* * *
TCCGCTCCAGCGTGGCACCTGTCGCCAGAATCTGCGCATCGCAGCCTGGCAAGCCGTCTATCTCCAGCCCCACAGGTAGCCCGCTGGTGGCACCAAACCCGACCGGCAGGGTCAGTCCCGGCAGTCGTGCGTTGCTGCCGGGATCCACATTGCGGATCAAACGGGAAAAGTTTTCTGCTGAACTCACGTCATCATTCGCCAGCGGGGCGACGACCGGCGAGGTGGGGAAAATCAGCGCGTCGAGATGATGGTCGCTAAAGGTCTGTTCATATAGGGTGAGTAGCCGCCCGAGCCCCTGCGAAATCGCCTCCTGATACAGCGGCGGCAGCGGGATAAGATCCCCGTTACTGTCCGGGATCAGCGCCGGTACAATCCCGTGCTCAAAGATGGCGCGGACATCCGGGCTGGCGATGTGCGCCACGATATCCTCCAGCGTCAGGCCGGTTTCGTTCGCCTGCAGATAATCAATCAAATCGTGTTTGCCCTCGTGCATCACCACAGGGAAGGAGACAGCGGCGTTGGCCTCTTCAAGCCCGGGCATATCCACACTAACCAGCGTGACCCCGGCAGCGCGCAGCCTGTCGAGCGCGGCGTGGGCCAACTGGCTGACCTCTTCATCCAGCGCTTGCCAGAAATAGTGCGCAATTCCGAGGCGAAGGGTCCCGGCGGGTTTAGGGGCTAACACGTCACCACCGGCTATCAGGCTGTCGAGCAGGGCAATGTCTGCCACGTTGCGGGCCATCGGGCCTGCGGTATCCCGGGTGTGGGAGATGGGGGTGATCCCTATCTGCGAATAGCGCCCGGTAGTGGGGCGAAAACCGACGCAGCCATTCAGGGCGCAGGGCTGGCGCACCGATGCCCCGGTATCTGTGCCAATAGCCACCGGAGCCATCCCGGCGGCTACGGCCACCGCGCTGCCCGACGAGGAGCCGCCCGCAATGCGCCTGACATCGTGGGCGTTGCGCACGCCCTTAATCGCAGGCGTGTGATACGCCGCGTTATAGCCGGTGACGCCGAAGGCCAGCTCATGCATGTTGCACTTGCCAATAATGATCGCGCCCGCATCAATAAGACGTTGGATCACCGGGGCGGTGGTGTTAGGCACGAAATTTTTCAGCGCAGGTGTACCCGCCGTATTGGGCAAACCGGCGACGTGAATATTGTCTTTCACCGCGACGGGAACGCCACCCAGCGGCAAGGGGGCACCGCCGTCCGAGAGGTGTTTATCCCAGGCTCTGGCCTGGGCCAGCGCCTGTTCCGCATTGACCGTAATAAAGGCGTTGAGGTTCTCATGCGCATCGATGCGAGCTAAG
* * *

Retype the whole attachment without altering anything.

TCCGCTCCAGCGTGGCACCTGTCGCCAGAATCTGCGCATCGCAGCCTGGCAAGCCGTCTATCTCCAGCCCCACAGGTAGCCCGCTGGTGGCACCAAACCCGACCGGCAGGGTCAGTCCCGGCAGTCGTGCGTTGCTGCCGGGATCCACATTGCGGATCAAACGGGAAAAGTTTTCTGCTGAACTCACGTCATCATTCGCCAGCGGGGCGACGACCGGCGAGGTGGGGAAAATCAGCGCGTCGAGATGATGGTCGCTAAAGGTCTGTTCATATAGGGTGAGTAGCCGCCCGAGCCCCTGCGAAATCGCCTCCTGATACAGCGGCGGCAGCGGGATAAGATCCCCGTTACTGTCCGGGATCAGCGCCGGTACAATCCCGTGCTCAAAGATGGCGCGGACATCCGGGCTGGCGATGTGCGCCACGATATCCTCCAGCGTCAGGCCGGTTTCGTTCGCCTGCAGATAATCAATCAAATCGTGTTTGCCCTCGTGCATCACCACAGGGAAGGAGACAGCGGCGTTGGCCTCTTCAAGCCCGGGCATATCCACACTAACCAGCGTGACCCCGGCAGCGCGCAGCCTGTCGAGCGCGGCGTGGGCCAACTGGCTGACCTCTTCATCCAGCGCTTGCCAGAAATAGTGCGCAATTCCGAGGCGAAGGGTCCCGGCGGGTTTAGGGGCTAACACGTCACCACCGGCTATCAGGCTGTCGAGCAGGGCAATGTCTGCCACGTTGCGGGCCATCGGGCCTGCGGTATCCCGGGTGTGGGAGATGGGGGTGATCCCTATCTGCGAATAGCGCCCGGTAGTGGGGCGAAAACCGACGCAGCCATTCAGGGCGCAGGGCTGGCGCACCGATGCCCCGGTATCTGTGCCAATAGCCACCGGAGCCATCCCGGCGGCTACGGCCACCGCGCTGCCCGACGAGGAGCCGCCCGCAATGCGCCTGACATCGTGGGCGTTGCGCACGCCCTTAATCGCAGGCGTGTGATACGCCGCGTTATAGCCGGTGACGCCGAAGGCCAGCTCATGCATGTTGCACTTGCCAATAATGATCGCGCCCGCATCAATAAGACGTTGGATCACCGGGGCGGTGGTGTTAGGCACGAAATTTTTCAGCGCAGGTGTACCCGCCGTATTGGGCAAACCGGCGACGTGAATATTGTCTTTCACCGCGACGGGAACGCCACCCAGCGGCAAGGGGGCACCGCCGTCCGAGAGGTGTTTATCCCAGGCTCTGGCCTGGGCCAGCGCCTGTTCCGCATTGACCGTAATAAAGGCGTTGAGGTTCTCATGCGCATCGATGCGAGCTAAG